Mimsy Were the Borogoves

Editorials: Where I rant to the wall about politics. And sometimes the wall rants back.

42 Astoundingly Useful Scripts and Automations for the Macintosh

Work faster and more reliably. Use Perl, Python, AppleScript, Swift, and Automator to automate the drudgery of computer use. Add actions to the services menu and the menu bar, and create drag-and-drop apps.

Use simple scripts and make your Macintosh play music, roll dice, and talk to you. Create ASCII art from your photos. There’s a script for all of that in my new book, 42 Astoundingly Useful Scripts and Automations for the Macintosh.

Doug Hoffman, Conservatives, and the Dangers of Unreasoning Partisanship

Jerry Stratton, October 12, 2010

A year ago, during a special election, the Conservative Party in New York’s 23rd district broke with tradition and nominated their own candidate—Doug Hoffman—instead of placing the Republican candidate under their name.

New York has a system where different parties can nominate the same candidate, and votes for the same person in different places are added together.

It looked like Hoffman was going to win; at the last minute, the Republican candidate dropped out and endorsed her Democratic opponent. This provided just enough of a boost for the Democrat to eke out a win.

It’s difficult to look at the last-minute shenanigans and not think that the Conservatives were right to mount their own candidate. There wasn’t even a primary: the Republican machine put forth a candidate that would be loyal to the machine. Given what the machine did during the primaries this year, her resignation and endorsement was probably part of that loyalty.

This year, Hoffman got the Conservative nod immediately, and then ran in the Republican primary as well. The machine spent a lot of money to beat him, and just barely did so. Hoffman and the Conservative Party initially chose to keep Hoffman under the Conservative line on the ballot. More recently, Hoffman announced that he was dropping out of the race and that his supporters should vote for the Republican.

If we truly believe in advancing this movement and reclaiming Congress and our nation, we must all make sacrifices and set aside our egos and our personal dreams. This was true when a group of patriots founded our nation in 1776 and it remains true today.

While my candidacy comes to an end today, my commitment to conservative principles remains strong. We must all look to the future. Our battle is far from over and we must move forward with a new resolve and a new commitment to the principles we all share.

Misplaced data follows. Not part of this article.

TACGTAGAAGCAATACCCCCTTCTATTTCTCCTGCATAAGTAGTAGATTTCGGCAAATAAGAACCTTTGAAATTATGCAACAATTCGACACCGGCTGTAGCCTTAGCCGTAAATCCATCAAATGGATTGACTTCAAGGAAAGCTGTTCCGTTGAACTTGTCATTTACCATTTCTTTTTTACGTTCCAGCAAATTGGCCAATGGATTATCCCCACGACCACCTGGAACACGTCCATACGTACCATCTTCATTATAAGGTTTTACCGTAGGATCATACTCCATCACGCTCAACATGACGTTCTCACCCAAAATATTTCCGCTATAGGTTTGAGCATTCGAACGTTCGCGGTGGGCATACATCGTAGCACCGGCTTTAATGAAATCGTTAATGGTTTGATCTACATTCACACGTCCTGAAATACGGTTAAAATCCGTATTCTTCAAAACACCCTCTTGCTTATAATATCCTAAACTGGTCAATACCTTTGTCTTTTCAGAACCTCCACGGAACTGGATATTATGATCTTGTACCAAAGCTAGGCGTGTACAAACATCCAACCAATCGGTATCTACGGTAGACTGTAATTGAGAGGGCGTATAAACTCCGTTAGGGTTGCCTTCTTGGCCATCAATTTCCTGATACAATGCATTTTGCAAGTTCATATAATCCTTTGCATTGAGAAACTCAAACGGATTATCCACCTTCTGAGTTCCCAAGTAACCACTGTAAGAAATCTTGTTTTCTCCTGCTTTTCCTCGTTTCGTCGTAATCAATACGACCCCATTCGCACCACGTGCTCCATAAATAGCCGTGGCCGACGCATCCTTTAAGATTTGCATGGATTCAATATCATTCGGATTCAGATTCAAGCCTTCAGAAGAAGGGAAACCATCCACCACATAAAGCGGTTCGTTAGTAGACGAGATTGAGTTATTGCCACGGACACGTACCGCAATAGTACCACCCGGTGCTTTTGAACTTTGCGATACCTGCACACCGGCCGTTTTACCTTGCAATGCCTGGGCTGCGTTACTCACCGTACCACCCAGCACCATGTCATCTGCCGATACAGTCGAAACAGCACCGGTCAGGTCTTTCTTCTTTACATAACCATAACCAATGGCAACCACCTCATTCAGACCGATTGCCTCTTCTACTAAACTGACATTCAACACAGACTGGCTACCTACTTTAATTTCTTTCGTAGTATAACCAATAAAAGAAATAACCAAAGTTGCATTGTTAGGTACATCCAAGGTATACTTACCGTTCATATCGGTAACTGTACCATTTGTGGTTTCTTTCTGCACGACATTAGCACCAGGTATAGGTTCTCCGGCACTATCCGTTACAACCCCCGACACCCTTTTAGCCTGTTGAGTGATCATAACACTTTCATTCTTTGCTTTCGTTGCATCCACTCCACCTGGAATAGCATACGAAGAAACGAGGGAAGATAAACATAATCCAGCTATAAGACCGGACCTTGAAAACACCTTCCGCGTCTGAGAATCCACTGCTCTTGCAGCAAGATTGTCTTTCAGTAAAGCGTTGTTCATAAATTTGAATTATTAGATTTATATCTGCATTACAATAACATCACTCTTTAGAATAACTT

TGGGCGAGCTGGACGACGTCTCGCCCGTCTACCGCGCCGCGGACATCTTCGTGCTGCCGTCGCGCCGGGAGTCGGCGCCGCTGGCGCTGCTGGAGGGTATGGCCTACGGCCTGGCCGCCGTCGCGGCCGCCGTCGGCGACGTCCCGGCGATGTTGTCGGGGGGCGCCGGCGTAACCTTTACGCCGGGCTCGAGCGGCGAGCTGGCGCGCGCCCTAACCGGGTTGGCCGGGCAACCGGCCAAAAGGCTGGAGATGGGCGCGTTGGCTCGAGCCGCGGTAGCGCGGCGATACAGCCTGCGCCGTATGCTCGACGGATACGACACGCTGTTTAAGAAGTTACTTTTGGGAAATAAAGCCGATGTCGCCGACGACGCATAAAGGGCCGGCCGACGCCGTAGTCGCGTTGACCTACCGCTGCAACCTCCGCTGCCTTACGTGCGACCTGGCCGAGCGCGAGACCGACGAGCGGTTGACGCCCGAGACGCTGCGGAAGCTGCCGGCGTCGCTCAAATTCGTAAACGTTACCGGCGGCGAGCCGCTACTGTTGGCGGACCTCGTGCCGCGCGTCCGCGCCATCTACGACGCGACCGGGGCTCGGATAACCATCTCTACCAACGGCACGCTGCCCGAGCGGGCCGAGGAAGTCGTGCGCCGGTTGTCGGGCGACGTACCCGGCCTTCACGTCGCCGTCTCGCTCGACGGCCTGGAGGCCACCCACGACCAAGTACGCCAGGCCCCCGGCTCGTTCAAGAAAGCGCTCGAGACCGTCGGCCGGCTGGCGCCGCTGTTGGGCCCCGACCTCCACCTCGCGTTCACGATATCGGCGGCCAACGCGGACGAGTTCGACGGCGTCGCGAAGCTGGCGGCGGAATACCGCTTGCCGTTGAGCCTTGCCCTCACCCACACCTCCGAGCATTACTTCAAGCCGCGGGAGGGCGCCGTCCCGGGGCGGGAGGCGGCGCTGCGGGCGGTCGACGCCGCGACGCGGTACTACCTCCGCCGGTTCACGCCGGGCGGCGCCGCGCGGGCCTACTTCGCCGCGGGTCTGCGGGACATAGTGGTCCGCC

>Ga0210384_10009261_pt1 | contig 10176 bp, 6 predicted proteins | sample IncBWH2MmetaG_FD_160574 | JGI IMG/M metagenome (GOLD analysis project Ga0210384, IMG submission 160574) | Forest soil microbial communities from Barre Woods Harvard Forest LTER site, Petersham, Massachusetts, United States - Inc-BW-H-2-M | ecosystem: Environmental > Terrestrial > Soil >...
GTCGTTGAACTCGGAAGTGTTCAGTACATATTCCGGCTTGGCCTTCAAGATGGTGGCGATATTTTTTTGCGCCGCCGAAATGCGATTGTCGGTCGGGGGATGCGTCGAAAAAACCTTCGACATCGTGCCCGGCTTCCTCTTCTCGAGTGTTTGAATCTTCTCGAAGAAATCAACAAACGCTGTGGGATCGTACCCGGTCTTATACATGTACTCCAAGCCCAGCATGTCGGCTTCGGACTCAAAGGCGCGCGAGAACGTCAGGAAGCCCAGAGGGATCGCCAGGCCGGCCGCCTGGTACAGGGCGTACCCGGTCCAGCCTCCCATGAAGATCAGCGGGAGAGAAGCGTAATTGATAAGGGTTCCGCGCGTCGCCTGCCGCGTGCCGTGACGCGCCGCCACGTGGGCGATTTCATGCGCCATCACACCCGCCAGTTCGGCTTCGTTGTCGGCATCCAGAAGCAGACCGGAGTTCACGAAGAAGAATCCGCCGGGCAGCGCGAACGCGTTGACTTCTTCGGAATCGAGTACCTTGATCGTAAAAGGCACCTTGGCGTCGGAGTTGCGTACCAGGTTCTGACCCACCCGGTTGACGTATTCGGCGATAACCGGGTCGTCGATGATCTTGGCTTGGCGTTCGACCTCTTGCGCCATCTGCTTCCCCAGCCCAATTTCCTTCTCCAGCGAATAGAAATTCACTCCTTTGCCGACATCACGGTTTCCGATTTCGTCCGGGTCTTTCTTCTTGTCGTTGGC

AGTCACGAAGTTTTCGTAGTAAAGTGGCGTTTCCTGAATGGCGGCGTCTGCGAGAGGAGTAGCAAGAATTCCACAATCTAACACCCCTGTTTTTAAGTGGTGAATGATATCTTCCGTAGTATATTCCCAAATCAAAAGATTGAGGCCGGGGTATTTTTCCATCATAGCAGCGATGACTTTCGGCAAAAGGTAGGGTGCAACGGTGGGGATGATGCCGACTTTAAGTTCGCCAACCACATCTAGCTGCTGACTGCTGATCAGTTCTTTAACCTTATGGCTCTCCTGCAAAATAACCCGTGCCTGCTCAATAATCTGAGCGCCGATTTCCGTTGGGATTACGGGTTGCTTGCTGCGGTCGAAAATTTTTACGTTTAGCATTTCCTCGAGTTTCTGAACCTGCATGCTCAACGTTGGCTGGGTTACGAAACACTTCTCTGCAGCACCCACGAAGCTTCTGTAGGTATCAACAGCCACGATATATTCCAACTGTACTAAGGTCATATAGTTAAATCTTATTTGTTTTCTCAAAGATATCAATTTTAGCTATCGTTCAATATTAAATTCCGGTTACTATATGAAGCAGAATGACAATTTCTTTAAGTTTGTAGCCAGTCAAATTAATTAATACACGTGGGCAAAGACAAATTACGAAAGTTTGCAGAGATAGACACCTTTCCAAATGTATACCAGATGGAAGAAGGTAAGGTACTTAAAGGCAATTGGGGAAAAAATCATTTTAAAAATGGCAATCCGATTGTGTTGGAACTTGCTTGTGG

Thank You

This was undoubtedly a tough decision. Hoffman didn’t turn around after the primary and decide to look elsewhere. He was already on the Conservative ticket and was a legitimate candidate. He also didn’t wait until the last minute to drop out, and he endorsed the Republican.

The Conservative party in New York is in a precarious position. In the past, the Conservative party has reflexively put the Republican nominee under their name—and ended up with the Republican machine taking them so much for granted that it nominated someone about as opposed to Conservative principles as they could be in upstate New York.

My guess is that the Conservative party is finished with that way of doing things. They’ll still support the Republican when the Republican is a conservative, but not otherwise. When there’s a question, they’ll decide on a case-by-case basis. Hoffman is (hopefully) doing in microcosm what the Conservative party is hopefully doing: letting the Republicans know that they’re no longer going to rubber stamp whoever the machine picks. They may still support Republican candidates, such as they’re doing this year, but they’d better act conservative.

And they’ll keep an eye on them. They’ll no longer support Republican just because they’re Republican. House seats are up for election every two years. In another year, if Doheny isn’t doing what the people of that part of New York want, then Hoffman can run again, or the Conservatives can find another candidate to run. That’s part of the beauty of the House of Representatives.

In similar news, some conservatives are getting angry at the NRA in this “Republican wave” year, because the NRA is endorsing some Democrats. They want the NRA to abandon incumbents who have supported the NRA position and reflexively endorse Republican challengers.

That would be wrong. The reason the NRA is so powerful is because they reward friends and oppose foes regardless of party affiliation. The NRA is not in the predicament that the Conservative party of New York is in: they’ve never been a tool of the Republican party. They support, and have since they were forced to become politically active, politicians who support personal self-defense. They have a standing policy of always supporting the incumbent if the incumbent has voted their way. That’s the carrot to their stick. Because of that policy, the most power-hungry congress in my memory hasn’t even touched self-defense rights. That’s an enviable position for an activist group to be in.

If you want to be in that position, both your promises and your threats need to be trustworthy.

If you’re a tea partier, remember that there is a reason you’re voting Republican, and that reason must be grounded in principle. If politicians can get away with just running against the other party, they will. Take a look at that map of New York 23 again. Those districts weren’t approved only by Republicans or only by Democrats. They were approved on a bipartisan vote. The New York legislators who enacted that map felt more loyalty towards their colleagues in the other party than they did to the voters who sent them there.

Party loyalty is not reciprocated: be loyal to your principles. Who you support, and how, will follow.

  1. <- Media misogyny
  2. Good ’dates! ->